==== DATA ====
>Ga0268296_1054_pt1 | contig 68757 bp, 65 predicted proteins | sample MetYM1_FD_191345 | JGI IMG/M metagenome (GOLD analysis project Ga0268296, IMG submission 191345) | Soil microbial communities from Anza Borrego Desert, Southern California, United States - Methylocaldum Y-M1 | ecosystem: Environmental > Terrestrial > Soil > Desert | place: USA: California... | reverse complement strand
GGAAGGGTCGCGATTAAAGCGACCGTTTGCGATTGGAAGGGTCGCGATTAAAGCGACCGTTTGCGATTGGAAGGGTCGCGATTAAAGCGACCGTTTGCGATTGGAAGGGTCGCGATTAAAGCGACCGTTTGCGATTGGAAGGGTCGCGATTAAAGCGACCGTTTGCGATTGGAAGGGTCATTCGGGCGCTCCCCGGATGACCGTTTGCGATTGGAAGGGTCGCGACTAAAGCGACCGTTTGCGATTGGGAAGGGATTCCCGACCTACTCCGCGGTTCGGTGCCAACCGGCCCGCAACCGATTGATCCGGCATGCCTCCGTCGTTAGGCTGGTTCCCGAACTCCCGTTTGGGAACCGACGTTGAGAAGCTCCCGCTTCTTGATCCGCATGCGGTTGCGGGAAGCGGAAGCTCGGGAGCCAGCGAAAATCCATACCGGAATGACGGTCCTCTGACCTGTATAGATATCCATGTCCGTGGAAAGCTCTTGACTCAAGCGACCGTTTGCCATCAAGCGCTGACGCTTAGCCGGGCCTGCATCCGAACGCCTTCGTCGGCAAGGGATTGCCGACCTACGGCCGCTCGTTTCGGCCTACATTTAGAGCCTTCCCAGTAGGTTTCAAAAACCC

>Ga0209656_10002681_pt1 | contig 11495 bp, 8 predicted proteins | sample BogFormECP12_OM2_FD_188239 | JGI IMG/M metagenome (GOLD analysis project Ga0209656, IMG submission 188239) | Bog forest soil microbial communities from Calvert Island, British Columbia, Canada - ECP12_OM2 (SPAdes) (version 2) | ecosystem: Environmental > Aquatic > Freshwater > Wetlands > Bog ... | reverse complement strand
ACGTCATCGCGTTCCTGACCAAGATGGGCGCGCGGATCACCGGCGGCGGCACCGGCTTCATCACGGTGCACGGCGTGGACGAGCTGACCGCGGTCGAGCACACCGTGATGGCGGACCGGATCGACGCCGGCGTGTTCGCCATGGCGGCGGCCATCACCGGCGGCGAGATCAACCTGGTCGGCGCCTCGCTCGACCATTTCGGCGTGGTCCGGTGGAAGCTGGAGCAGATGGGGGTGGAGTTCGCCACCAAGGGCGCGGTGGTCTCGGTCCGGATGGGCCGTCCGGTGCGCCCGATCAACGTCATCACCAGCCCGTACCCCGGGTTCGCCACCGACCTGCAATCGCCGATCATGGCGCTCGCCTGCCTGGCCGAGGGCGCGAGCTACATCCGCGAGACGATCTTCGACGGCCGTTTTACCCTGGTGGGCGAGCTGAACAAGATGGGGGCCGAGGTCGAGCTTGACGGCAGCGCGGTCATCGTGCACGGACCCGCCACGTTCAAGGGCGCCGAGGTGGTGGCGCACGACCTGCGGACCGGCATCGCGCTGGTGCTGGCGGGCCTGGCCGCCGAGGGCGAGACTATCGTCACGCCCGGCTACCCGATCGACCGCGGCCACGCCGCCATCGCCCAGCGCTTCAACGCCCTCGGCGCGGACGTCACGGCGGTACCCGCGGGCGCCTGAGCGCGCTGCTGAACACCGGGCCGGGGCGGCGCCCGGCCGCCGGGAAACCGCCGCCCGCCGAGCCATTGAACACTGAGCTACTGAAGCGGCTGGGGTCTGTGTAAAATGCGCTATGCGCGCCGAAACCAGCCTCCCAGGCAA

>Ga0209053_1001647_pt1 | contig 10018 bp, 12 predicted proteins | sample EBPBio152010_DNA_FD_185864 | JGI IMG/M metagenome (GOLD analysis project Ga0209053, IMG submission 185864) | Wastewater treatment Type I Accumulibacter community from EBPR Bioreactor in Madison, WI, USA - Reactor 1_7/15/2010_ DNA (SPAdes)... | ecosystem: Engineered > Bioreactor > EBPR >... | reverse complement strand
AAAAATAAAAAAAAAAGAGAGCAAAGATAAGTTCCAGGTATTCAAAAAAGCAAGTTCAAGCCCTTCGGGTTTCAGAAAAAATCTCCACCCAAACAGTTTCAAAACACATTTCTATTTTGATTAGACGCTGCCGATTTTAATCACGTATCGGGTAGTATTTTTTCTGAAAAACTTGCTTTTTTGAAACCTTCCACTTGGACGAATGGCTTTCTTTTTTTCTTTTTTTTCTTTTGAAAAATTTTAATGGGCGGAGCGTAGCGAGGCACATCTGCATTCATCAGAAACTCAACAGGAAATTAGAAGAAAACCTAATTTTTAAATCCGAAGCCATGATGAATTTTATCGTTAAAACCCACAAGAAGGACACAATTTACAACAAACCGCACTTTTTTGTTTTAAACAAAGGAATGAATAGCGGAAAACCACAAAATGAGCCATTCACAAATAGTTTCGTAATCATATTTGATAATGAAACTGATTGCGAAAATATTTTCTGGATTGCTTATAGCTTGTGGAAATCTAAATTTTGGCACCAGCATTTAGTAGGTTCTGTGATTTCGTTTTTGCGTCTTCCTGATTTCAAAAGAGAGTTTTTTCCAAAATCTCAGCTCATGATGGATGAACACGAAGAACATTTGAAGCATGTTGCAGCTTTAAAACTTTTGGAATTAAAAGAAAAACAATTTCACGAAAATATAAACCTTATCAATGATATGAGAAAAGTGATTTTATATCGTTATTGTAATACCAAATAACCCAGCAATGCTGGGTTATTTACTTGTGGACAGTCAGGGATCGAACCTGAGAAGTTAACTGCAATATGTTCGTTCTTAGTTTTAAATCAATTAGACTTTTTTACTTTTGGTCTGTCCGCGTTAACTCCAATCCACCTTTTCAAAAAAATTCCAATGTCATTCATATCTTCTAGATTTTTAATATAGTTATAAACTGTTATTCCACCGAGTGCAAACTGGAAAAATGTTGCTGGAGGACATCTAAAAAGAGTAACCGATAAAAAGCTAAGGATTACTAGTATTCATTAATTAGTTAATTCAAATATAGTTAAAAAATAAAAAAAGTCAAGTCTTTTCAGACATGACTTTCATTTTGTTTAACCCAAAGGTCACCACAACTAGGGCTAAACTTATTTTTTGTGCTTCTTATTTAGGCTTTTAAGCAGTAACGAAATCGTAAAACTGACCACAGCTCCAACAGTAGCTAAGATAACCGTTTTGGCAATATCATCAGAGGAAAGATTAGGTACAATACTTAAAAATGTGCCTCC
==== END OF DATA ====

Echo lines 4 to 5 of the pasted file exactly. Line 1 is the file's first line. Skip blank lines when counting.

ACGTCATCGCGTTCCTGACCAAGATGGGCGCGCGGATCACCGGCGGCGGCACCGGCTTCATCACGGTGCACGGCGTGGACGAGCTGACCGCGGTCGAGCACACCGTGATGGCGGACCGGATCGACGCCGGCGTGTTCGCCATGGCGGCGGCCATCACCGGCGGCGAGATCAACCTGGTCGGCGCCTCGCTCGACCATTTCGGCGTGGTCCGGTGGAAGCTGGAGCAGATGGGGGTGGAGTTCGCCACCAAGGGCGCGGTGGTCTCGGTCCGGATGGGCCGTCCGGTGCGCCCGATCAACGTCATCACCAGCCCGTACCCCGGGTTCGCCACCGACCTGCAATCGCCGATCATGGCGCTCGCCTGCCTGGCCGAGGGCGCGAGCTACATCCGCGAGACGATCTTCGACGGCCGTTTTACCCTGGTGGGCGAGCTGAACAAGATGGGGGCCGAGGTCGAGCTTGACGGCAGCGCGGTCATCGTGCACGGACCCGCCACGTTCAAGGGCGCCGAGGTGGTGGCGCACGACCTGCGGACCGGCATCGCGCTGGTGCTGGCGGGCCTGGCCGCCGAGGGCGAGACTATCGTCACGCCCGGCTACCCGATCGACCGCGGCCACGCCGCCATCGCCCAGCGCTTCAACGCCCTCGGCGCGGACGTCACGGCGGTACCCGCGGGCGCCTGAGCGCGCTGCTGAACACCGGGCCGGGGCGGCGCCCGGCCGCCGGGAAACCGCCGCCCGCCGAGCCATTGAACACTGAGCTACTGAAGCGGCTGGGGTCTGTGTAAAATGCGCTATGCGCGCCGAAACCAGCCTCCCAGGCAA

>Ga0209053_1001647_pt1 | contig 10018 bp, 12 predicted proteins | sample EBPBio152010_DNA_FD_185864 | JGI IMG/M metagenome (GOLD analysis project Ga0209053, IMG submission 185864) | Wastewater treatment Type I Accumulibacter community from EBPR Bioreactor in Madison, WI, USA - Reactor 1_7/15/2010_ DNA (SPAdes)... | ecosystem: Engineered > Bioreactor > EBPR >... | reverse complement strand